Stories and sweat mingle at Moth Mainstage event
Patrons fanned themselves with programs and grumbled about the heat, yet even so, no one seemed inclined to leave before all 5 storytellers shared their personal experiences, which were connected by the theme “Under the Influence: Stories that Shape and Shake Us.”
With the Ragbirds’ Erin Zindle seated on one side of the empty stage - to open up each half of the show by way of her violin, and to cue storytellers who might be taking too much time - and Detroit’s Satori Shakoor assuming MC duties, the evening’s first storyteller was Erin Barker, who told about how she learned, at age 12, that her mother was having a baby, and that her beloved father was not the dad.
“I didn’t want to have anything to do with this baby that had broken my father’s heart,” said Barker. “I made a commitment, in that moment, to hate this baby for the rest of my life - possibly longer. There was just one problem. I don’t know if you’ve ever tried hating a baby, but it is real hard.”
Next, Peter Aguero related a searing account of taking care of his wife, who suffers from epileptic seizures.
"For about 30 minutes (after a seizure), she’s like a computer rebooting," said Aguero. "She starts to come back online. But for those minutes between when the seizure’s done, and until she starts to come back, she is a dead bag of meat. And every single time, I’m convinced that this is it, and I’m never going to see her again. That wherever she goes when she has a seizure, she’s never going to come back. Every time.”
Brian Finkelstein told the crowd about his 4-year term as a suicide hotline operator - a job he seemingly pursued because of his own failed suicide attempt years earlier, when he was a heartbroken teenager in San Diego.
“I sat in my VW Fastback, and I drank half a bottle of tequila,” said Finkelstein. “ I took the gun and I shoved it in my mouth. And I will say, I bet you (suicide hotline boss) Glenn doesn’t know how good it feels to take a loaded gun and stick it in your mouth. And it does. Because for a second, you think, ‘I have some control over this life that we have no control over. At least this - I can make this decision.’ The thing about tequila, it tends to make me a little dramatic, and I threw up. On my suicide gun. In that moment, I knew this was ridiculous. And it snapped me out it. I had this moment of, like, ‘Oh, what am I doing?’ And I knew that I’m not the type of person that’s going to pull the trigger, which I needed to glean out firsthand.”
Ellie Lee’s story concerned how her volunteer work with homeless women and her love of animation led her to make an animated documentary about them. But the way wasn’t smooth. After investing years of time on the film’s 1,000 drawings, she was in the process of moving back to her parents’ home when a rainstorm caused something terrible to happen.
“We’re driving, and there’s a really sharp left turn,” said Lee. “And during the turn, my mom hit a pothole. Which would have been normal, but there was something wrong with the trunk. The trunk pops open, and all of the artwork slides out. And I remember looking in the rearview mirror, just frozen and freaking out. It took us about 10 minutes to wrap back around. There’s no shoulder, and it’s dangerous, and I’m getting out of the car, of course. The cars have been repeatedly running over all the artwork in the rain, and I was trying to salvage what I could, but as I picked up some of the drawings, they just melted in my hands like pulp. I drove back with my mom, we drove back to her house, and I was sitting on their living room couch, just staring at a piece of lint on their carpet for four hours.”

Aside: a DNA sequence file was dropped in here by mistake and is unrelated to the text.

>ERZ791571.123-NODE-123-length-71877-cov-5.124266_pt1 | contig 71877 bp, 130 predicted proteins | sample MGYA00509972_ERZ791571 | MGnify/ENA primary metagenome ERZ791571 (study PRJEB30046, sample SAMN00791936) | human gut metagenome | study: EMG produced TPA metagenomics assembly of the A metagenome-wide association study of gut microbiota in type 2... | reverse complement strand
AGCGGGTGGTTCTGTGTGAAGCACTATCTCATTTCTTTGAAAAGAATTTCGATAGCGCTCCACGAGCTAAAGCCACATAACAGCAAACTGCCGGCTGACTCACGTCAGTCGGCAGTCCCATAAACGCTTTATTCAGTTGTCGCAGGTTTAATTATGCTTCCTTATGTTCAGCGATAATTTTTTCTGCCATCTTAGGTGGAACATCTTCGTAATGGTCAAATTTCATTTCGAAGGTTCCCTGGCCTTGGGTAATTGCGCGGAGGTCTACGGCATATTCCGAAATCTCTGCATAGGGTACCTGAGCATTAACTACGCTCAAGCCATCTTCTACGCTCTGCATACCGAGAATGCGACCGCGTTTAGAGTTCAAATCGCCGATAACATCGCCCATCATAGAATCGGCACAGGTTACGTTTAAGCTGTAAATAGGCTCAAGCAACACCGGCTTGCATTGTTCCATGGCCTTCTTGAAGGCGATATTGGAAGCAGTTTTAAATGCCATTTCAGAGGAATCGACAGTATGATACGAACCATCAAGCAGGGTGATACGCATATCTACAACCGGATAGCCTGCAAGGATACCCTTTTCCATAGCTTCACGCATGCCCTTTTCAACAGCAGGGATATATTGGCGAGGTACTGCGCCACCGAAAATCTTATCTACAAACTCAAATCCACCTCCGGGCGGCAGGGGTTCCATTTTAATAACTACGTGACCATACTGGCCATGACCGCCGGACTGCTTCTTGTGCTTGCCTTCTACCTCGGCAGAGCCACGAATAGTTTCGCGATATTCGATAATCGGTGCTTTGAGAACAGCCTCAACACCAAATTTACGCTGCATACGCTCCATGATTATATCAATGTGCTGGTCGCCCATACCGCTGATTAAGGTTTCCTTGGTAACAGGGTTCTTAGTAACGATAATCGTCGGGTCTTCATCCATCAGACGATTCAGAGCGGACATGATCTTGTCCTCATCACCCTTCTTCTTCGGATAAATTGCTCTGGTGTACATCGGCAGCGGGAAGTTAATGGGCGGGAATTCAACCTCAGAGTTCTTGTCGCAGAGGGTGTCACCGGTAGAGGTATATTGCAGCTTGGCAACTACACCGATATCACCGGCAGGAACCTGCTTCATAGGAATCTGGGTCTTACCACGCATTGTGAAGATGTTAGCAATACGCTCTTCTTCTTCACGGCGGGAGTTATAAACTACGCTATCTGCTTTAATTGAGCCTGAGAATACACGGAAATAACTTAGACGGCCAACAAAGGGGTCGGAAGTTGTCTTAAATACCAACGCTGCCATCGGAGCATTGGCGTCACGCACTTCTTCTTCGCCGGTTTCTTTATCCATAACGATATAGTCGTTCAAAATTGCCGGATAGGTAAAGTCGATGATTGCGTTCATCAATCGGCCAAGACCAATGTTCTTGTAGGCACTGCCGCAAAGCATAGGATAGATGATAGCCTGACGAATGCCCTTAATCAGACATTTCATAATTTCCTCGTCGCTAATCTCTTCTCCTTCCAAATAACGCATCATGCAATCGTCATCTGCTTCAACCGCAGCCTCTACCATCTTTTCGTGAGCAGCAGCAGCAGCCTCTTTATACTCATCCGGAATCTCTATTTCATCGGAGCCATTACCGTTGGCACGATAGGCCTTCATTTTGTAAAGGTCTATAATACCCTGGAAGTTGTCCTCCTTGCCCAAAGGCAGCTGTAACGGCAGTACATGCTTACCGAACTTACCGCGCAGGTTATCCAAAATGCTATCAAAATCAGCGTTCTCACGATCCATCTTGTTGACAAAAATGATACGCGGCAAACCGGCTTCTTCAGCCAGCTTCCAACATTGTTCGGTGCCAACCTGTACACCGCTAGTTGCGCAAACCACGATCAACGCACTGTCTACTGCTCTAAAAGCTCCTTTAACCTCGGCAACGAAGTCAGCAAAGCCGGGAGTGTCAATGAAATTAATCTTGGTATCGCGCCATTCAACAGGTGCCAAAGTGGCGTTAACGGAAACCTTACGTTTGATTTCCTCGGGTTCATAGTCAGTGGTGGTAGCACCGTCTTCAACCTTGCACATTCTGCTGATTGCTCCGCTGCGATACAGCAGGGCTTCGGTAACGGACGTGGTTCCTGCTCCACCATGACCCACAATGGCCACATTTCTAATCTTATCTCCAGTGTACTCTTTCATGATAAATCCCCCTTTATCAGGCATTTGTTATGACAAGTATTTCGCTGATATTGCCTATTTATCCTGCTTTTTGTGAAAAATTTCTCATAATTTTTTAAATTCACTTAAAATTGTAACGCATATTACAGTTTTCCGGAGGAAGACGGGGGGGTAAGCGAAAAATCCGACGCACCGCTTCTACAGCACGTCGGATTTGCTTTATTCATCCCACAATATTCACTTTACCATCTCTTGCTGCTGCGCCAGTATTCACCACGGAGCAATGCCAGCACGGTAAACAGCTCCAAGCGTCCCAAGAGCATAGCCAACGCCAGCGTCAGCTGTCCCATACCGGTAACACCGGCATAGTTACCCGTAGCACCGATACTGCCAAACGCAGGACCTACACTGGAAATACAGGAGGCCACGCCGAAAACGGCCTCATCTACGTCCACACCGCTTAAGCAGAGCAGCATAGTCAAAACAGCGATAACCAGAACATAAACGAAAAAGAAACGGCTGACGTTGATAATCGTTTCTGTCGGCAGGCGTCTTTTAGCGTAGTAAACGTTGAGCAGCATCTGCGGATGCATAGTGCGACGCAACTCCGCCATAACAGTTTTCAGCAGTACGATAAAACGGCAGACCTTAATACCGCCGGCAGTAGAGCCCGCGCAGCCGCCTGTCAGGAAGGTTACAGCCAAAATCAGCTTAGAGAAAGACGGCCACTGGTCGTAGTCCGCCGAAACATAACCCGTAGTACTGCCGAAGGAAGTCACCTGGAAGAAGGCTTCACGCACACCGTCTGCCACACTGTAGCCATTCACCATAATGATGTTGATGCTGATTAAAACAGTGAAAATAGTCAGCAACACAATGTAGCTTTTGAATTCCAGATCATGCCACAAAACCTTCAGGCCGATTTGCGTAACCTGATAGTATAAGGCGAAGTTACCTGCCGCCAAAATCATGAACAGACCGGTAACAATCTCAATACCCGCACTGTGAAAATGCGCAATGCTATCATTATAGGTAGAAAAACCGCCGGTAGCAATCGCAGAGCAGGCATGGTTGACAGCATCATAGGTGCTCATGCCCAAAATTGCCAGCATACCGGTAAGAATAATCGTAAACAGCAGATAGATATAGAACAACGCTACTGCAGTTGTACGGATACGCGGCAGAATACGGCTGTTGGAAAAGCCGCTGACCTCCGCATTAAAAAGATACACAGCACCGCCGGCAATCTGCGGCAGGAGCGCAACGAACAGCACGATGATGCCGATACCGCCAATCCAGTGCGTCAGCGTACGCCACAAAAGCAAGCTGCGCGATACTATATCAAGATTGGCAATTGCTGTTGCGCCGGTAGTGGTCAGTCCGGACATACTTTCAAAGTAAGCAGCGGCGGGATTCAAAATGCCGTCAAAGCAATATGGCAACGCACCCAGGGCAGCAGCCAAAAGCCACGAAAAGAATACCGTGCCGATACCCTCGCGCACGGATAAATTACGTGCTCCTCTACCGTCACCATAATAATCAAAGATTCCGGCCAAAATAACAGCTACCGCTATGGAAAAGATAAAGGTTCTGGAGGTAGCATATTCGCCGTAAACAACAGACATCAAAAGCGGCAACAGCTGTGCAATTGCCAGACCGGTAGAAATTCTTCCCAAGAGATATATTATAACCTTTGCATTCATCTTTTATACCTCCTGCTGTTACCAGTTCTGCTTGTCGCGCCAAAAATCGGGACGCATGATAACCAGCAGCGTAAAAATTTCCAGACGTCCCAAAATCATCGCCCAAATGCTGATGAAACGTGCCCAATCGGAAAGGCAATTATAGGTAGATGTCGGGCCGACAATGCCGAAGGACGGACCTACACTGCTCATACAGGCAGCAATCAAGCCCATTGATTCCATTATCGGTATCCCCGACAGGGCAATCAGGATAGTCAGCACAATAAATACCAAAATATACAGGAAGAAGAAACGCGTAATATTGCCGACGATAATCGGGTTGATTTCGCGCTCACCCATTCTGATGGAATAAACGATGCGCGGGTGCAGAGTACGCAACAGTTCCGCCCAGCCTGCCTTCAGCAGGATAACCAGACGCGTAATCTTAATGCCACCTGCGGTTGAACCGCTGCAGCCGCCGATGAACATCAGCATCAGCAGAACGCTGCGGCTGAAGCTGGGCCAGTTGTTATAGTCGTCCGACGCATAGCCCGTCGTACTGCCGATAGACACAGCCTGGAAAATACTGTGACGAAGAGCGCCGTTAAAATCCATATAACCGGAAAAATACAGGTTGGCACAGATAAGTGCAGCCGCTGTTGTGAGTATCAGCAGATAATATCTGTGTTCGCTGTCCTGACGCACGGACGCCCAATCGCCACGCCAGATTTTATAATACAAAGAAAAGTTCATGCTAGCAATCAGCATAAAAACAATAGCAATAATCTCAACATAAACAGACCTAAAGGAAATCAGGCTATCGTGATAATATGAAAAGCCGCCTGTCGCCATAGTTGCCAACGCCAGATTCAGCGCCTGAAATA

Finally, Michigan native (and sometime “Wait Wait Don’t Tell Me” panelist) Tom Bodett talked in part about how he’d loved playing war as a kid.
“Nobody had to tell me that warriors were alpha,” said Bodett. “Warriors they defend the territory, they kill the food, they get the girl. And then the next day, we’d go out and we’d play at these wars that we watched on TV - the wars that our fathers and uncles had fought in and won, right after the war that our grandfathers had fought in and won. And this is just what men did. And it didn’t really feel like playing so much as practicing.”
Patron Dave Herrington, of Port Austin, thought the first story was the evening’s best: “I just thought it was entertaining and interesting. It had some humor. Honestly, I thought the other stories were kind of downers. I was hoping there would be a little more humor in the stories. But I enjoyed (the show).”
“I was surprised at how much you can squeeze into 10 minutes,” remarked Dexter’s Susan Aramaki.
Roseville’s Edward Mitchell appreciated the fact that audience members could talk to the storytellers afterward, which he did - to say “thank you.” “You feel compelled by a story,” said Mitchell. “You feel taken by it. It takes you somewhere. It’s like going on five little rides.”
“The one about the suicide hotline made me cry,” said Waterford’s Martin MacDonald. “ The thing that got me was when he said, ‘This happened 20 years ago, but I think about (a woman Finkelstein spoke to on the hotline that committed suicide) every day.’ Because I know what that’s like.”